Paul Pogba Criticism Has Peaked - He Can Simply Do No Right in Some People's Eyes

Manchester United midfielder Paul Pogba has reached the unfortunate stage where he can do no right because, whatever he does, he will always be the target of excessive criticism.

Having previously flirted with a transfer, much of the more recent speculation surrounding his Old Trafford future has rather been fuelled by his absence from the pitch through injury. How can he show he is committed when he can’t even play? Imaginations run wild.


Although some will perceive his lengthy time on the sidelines as a way of wasting time until he can leave, Pogba and United are right to have been cautious over his return. He is thought to have been playing in plain when he made his first return, only to suffer a separate issue requiring surgery. His extended absence, despite an estimated recovery of three or four weeks from mid-January, has been the sensible choice when he was clearly prone to relapse.

Literally three days after he underwent ankle surgery, The Sun had the gall to criticise Pogba because Harry Maguire was willing to ‘ignore medical advice’ and play through pain. In what was an ‘exclusive’ news piece about Maguire, the tabloid unfairly and needlessly brought Pogba into it and then concluded, ‘Maguire’ attitude is in complete contrast to Paul Pogba’s.’

Pogba had tried playing through pain himself and ended up on a surgeon’s table.

Since then, the immediate form of January signing Bruno Fernandes has also been aimed at Pogba, who has been unable to rise to the challenge and prove anyone wrong – rumour has it that he is keen to do just that and is excited to play alongside Fernandes.

Bruno Fernandes is Presented with the Premier League Player of the Month for February

But why does the praise of one player have to also be a criticism of another?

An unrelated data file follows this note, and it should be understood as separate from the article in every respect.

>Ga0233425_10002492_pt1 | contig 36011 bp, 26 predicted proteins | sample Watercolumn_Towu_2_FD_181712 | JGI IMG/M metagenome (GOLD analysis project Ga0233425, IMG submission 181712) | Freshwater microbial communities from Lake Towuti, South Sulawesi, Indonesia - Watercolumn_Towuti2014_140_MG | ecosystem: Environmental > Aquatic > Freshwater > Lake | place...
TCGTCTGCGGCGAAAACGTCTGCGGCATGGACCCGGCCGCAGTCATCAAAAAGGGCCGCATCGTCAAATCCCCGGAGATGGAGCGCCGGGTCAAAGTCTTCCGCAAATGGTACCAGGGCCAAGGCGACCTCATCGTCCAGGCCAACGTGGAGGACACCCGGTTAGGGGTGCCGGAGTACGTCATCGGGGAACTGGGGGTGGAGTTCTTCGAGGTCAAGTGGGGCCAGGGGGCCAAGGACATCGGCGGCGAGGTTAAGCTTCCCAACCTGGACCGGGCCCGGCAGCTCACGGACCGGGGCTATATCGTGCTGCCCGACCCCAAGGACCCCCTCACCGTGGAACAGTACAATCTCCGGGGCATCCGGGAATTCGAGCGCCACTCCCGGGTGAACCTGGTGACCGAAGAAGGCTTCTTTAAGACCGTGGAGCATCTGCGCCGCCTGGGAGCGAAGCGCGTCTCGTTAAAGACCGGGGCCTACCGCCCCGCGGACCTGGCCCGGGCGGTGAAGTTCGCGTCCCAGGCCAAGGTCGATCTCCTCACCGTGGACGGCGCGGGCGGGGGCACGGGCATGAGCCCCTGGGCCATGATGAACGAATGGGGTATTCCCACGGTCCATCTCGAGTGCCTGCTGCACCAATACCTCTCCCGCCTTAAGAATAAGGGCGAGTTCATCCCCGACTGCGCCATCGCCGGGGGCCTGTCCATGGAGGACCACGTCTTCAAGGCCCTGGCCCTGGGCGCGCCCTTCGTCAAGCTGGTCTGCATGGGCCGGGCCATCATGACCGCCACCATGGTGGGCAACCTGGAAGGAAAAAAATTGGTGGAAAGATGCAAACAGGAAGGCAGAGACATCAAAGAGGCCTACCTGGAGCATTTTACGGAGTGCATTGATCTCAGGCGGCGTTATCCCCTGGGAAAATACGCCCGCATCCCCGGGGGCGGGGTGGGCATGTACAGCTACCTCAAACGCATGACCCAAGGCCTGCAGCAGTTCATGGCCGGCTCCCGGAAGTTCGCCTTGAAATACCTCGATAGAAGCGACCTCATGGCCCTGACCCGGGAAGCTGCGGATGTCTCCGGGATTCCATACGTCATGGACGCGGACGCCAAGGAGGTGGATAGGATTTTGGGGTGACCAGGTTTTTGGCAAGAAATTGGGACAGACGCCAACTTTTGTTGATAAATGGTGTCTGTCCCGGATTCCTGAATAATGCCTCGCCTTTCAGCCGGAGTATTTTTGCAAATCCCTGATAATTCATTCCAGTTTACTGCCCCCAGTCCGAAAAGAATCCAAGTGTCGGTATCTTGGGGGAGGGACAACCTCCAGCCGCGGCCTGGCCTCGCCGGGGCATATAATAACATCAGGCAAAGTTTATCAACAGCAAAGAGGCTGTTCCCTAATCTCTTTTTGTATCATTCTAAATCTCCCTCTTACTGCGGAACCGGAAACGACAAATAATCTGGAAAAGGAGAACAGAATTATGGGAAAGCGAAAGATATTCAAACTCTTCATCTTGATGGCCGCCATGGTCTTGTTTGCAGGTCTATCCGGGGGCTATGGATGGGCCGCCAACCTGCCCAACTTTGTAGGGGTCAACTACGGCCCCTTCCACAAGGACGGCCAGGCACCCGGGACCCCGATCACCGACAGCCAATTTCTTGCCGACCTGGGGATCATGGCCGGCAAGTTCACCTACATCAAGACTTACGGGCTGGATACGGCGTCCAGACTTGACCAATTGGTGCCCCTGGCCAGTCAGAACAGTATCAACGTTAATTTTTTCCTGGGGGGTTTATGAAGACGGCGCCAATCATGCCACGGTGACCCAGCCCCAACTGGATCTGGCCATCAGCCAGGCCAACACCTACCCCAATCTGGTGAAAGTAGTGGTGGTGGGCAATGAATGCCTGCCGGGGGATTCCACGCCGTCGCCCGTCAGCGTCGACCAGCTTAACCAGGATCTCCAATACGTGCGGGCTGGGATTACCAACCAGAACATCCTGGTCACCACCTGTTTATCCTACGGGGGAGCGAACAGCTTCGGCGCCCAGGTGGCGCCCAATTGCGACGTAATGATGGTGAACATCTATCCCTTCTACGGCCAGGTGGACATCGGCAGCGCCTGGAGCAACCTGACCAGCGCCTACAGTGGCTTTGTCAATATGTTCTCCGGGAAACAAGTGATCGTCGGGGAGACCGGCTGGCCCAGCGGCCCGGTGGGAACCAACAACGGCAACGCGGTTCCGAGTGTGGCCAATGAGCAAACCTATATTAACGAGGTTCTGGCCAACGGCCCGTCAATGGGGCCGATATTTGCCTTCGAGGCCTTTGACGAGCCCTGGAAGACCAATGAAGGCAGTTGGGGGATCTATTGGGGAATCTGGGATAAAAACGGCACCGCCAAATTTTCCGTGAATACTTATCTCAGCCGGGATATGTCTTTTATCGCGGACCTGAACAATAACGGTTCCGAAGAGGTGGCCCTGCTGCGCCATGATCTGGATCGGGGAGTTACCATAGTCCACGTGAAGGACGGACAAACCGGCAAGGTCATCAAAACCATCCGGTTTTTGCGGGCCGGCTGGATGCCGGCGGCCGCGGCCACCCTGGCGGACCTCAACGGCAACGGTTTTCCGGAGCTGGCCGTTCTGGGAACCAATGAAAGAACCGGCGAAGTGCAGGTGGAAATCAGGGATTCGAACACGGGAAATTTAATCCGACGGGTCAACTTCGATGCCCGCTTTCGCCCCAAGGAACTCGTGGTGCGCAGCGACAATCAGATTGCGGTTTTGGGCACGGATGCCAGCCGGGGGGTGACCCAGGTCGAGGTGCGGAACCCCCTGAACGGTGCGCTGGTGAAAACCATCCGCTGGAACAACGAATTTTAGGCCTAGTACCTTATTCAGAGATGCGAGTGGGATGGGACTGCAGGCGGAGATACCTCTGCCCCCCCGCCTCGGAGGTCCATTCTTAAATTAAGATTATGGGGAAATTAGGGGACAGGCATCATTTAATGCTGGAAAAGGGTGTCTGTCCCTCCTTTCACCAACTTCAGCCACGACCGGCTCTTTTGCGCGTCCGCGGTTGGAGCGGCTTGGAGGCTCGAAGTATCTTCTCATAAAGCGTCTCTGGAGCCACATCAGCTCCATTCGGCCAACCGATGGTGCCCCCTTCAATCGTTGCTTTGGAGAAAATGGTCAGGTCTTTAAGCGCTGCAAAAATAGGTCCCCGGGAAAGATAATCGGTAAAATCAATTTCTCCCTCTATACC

‘Bruno Fernandes can do for Manchester United what Paul Pogba and Romelu Lukaku could not,’ read a February headline from the Manchester Evening News. Judging Lukaku is one thing because he has left, but fully writing off Pogba while he is still at the club is premature and unnecessary.

The negative perception surrounding him has reached the stage where he can do no right.

A recent social media post endorsed by the World Health Organisation and the UN about fighting the coronavirus pandemic was heavily criticised by users. The post took a novel approach to taking care not to spread the virus, focusing on WHO advice to sneeze and cough into the fold of your elbow, by likening the motion to the ‘dab’ that Pogba was once known for.

‘Dab to beat #coronavirus’ was the message, which could potentially be genuinely lifesaving information given that Pogba has more than 45m combined followers across Twitter and Instagram where the image was uploaded.

While some response was positive, and rightly so, many threw insults, telling Pogba to ‘grow up’, asking if it was serious, and commenting he had lost their respect. This was a man using his global influence for an inherently good reason. It was not for personal publicity or a sponsorship deal, but to actively inform people who look up to him because he is privileged to be able to.

Since then, Pogba has come in for even more criticism related to coronavirus. Marking his 27th birthday earlier this month by setting a coronavirus fund in association with Unicef and pledging to match donations was mostly well received, but even then there were still comments from users that it wasn’t good enough and that he should personally be giving more.

In solidarity with friend and international colleague Blaise Matuidi, who has tested positive for the virus, Pogba later wore the 32-year-old’s Juventus shirt during a personal training session.

“I know the cheeky ones will talk about the Juventus jersey. I’m just supporting my friends...that’s all, nothing more,” he posted on Instagram, knowing the backlash would come.

People on social media accused him of always wanting to be the centre of attention and demanded to know why he hadn’t worn a French national team jersey of Matuidi’s instead. Pogba, they said, knew exactly what he was doing and was deliberately causing trouble.

The fact that United defender Victor Lindelof was also in those training videos working with him and wearing a Sampdoria shirt, not Sweden, belonging to international teammate Albin Ekdal, who has also been affected by coronavirus, was either lost on some people or plain ignored.

Those who commented defending Pogba pointed that out. Many just disregarded it.

The only way for any footballer to change such negative perceptions about them is to perform on the pitch. Pogba has been denied the opportunity to do that over the last few months, but when the time comes he won’t need any motivation to rise up.

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Source : 90min